Okay, so I have to let you know how things have been going around here.
Right now, I’m Kitty Non Grata, as my two legged calls me, or else Peck’s Bad Boy. I have no idea why she would call me that, and I don’t know what these names mean. I don’t mind Fluffy Butt and Silly, but at least those sound nice.
And I’m certainly quite nice – I talk to her all the time, eat my food (although there’s never enough of the good stuff), keep her company while she writes, and make her and Hubs laugh. I do demand to be petted while she’s writing, but she doesn’t seem to mind giving me cuddles from time to time.
I do love two legged’s food. Something called chicken, another something called steak, cheese (my favorite) and cereal milk, although she usually takes it away before I can get my nose into it. I need my sustenance, because I’m a growing cat.
I even let her brush me, although I don’t tolerate that wiry thing for long. She says I have incipient mats – do you know what incipient mats are? Anyway, she makes me all fluffy a couple of times a week.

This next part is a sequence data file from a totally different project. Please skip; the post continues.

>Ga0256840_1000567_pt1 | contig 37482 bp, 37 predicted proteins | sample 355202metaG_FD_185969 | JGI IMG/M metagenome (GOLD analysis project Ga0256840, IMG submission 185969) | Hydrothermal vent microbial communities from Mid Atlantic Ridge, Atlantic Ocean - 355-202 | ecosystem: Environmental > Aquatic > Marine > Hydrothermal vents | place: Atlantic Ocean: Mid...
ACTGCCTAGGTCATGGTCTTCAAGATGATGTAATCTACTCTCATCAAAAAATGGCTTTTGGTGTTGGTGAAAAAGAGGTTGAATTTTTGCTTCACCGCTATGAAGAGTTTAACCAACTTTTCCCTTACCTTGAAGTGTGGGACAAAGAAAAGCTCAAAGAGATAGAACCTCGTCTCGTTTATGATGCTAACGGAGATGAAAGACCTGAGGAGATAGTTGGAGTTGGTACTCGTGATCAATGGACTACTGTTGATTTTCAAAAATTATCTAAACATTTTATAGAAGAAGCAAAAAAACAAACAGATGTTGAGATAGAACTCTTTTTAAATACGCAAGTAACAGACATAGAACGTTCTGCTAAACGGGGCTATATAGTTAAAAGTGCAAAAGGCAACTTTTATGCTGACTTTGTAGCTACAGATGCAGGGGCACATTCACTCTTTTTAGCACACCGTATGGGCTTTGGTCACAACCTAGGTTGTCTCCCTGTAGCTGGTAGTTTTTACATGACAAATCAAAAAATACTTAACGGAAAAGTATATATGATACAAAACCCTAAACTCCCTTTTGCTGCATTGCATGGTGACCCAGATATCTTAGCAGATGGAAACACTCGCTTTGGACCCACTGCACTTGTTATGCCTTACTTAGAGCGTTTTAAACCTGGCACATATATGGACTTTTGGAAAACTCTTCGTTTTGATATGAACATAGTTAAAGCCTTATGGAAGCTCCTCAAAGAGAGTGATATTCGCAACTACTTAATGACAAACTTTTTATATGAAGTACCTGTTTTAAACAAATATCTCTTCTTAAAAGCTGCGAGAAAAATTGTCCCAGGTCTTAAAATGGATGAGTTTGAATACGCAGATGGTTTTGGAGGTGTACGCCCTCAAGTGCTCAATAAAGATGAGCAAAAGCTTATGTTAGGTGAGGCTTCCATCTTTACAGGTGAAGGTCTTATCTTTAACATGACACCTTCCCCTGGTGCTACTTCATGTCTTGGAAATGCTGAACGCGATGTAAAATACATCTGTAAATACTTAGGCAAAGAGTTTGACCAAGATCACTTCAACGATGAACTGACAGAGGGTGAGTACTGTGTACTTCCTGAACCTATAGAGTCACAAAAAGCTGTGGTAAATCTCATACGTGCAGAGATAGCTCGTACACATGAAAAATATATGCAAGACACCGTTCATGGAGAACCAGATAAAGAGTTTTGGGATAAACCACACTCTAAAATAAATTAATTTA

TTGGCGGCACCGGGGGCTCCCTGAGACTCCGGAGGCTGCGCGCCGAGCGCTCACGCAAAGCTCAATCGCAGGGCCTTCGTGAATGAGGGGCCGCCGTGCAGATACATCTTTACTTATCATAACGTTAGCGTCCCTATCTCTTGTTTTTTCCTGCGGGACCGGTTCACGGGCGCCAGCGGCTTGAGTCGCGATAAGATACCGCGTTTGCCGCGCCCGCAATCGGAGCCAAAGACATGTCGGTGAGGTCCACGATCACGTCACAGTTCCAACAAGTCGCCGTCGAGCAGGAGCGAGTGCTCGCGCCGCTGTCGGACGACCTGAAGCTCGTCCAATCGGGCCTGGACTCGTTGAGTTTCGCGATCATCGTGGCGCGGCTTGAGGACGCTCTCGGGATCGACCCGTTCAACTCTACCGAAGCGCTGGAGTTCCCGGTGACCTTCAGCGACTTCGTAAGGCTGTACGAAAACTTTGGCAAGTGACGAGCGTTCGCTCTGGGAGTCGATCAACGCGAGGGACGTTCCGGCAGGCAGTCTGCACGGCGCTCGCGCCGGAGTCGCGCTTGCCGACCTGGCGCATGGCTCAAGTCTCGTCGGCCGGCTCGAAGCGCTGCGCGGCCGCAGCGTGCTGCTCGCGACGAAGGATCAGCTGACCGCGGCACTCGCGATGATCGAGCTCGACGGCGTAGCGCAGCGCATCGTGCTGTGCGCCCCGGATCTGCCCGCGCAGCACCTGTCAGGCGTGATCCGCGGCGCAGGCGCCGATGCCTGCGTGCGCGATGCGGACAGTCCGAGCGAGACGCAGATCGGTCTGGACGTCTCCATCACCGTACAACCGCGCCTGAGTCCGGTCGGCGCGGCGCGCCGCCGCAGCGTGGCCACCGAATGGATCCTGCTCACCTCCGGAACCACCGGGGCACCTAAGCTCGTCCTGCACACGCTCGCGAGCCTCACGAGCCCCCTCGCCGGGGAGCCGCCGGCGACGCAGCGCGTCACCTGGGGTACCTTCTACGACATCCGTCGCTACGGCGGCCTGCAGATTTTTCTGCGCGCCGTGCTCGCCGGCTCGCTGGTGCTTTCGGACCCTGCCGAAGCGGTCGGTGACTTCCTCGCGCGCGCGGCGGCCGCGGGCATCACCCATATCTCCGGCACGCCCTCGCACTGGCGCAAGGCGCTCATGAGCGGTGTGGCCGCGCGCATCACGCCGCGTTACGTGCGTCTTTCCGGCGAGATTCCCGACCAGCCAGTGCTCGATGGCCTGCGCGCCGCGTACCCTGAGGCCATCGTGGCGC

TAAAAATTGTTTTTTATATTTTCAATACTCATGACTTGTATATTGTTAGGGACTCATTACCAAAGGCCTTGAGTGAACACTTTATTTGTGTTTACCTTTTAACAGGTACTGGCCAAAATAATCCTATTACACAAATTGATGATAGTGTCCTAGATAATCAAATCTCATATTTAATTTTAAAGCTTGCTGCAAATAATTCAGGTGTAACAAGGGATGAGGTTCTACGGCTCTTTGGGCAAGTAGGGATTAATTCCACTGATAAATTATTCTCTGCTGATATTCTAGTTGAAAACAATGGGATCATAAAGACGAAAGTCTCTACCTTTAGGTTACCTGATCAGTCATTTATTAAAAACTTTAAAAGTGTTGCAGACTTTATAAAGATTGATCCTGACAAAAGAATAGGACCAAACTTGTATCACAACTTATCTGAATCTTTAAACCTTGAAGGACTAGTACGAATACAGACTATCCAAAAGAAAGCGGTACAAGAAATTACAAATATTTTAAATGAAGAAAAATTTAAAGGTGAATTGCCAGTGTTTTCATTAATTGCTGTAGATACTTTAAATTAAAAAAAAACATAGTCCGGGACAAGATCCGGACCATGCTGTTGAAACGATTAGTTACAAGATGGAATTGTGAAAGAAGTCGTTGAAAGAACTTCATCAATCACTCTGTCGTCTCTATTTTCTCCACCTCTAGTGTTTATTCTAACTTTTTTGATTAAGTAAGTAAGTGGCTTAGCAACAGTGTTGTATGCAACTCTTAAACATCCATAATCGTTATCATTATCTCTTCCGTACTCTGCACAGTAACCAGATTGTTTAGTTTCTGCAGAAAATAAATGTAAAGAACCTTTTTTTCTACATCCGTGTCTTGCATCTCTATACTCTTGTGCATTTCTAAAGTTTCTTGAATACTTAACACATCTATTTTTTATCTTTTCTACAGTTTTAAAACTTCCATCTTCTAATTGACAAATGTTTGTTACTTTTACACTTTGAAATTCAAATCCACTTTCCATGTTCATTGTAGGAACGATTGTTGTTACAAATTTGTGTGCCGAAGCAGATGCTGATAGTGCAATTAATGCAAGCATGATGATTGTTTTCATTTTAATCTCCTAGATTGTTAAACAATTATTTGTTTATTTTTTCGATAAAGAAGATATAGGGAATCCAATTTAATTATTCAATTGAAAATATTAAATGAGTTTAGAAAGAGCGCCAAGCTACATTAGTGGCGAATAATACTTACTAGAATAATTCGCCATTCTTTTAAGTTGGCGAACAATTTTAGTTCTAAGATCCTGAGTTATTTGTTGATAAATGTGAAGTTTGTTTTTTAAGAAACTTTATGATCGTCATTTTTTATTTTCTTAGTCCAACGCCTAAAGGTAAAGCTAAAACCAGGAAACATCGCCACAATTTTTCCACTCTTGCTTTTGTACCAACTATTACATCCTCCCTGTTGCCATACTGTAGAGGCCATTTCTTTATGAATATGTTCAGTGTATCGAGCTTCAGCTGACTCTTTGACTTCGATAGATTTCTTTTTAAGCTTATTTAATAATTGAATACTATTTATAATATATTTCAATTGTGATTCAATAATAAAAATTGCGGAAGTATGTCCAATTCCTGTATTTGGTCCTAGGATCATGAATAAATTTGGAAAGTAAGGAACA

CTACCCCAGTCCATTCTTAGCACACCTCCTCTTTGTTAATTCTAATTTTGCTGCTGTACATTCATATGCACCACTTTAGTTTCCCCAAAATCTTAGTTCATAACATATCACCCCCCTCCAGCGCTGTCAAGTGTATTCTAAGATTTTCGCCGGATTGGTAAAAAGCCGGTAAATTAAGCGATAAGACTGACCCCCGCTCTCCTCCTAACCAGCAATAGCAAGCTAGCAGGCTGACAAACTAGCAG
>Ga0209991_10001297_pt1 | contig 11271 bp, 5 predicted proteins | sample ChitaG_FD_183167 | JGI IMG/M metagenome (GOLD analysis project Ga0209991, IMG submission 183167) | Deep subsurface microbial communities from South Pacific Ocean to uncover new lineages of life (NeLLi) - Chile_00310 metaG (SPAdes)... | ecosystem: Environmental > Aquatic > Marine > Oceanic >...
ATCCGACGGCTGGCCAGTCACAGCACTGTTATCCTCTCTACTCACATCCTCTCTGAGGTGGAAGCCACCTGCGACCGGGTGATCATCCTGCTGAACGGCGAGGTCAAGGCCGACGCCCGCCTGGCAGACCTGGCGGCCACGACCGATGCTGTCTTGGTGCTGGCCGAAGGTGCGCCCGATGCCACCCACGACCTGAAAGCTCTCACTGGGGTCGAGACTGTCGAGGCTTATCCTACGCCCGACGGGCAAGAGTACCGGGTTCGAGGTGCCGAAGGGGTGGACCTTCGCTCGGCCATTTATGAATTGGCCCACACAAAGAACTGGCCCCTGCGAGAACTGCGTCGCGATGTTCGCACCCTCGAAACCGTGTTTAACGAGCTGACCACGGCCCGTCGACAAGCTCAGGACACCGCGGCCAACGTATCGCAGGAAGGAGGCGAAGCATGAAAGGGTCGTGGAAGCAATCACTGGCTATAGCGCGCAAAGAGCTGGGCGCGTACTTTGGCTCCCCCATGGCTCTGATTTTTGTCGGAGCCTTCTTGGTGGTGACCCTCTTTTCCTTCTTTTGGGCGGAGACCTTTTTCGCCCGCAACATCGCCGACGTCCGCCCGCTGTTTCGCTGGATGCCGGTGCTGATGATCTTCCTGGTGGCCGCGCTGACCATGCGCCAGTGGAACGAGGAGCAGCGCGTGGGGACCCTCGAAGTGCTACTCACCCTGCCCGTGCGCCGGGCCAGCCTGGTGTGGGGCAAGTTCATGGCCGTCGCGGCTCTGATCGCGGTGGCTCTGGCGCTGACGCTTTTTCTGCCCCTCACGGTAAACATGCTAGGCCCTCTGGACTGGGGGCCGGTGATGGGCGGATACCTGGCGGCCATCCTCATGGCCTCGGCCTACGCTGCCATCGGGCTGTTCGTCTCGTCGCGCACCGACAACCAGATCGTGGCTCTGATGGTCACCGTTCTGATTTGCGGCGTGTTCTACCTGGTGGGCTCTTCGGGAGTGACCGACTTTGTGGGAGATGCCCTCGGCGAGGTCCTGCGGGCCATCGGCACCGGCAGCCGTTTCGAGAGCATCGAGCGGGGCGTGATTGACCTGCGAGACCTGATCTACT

Since I’ve discovered the upstairs, I have all sorts of room to run: up and down the hallway, up and down the stairs. The only problem is, she can hear me coming. And upstairs is where I apparently got into trouble. There are these things called quilts she had hanging over the bannister and wall. They are lots of fun to play under and occasionally they fall on the floor. I don’t know what the big deal is.
Upstairs is also a nice big bathroom. I like the place where the water comes from the ceiling. It’s fun to listen to it drip down the hole in the center of the floor, and I like to sleep in there. There’s also something called a washcloth – sometimes they end up on the floor, where I do battle with them. I killed at least two of them last week.
Well, I think that’s all the fun I have to report. But if you figure out what Peck’s Bad Boy is, do tell.
PS From Garfield’s two legged:
Henry “Hennery” Peck, popularly known as Peck’s Bad Boy, is a fictional character created by George Wilbur Peck (1840–1916). The Bad Boy appeared in numerous print, stage, and film adaptations, some as recently as the 1940s. The character is portrayed as a mischievous prankster, and the phrase “Peck’s bad boy” has entered the language to refer to anyone whose mischievous or bad behavior leads to annoyance or embarrassment.
I’ll have to clue him in.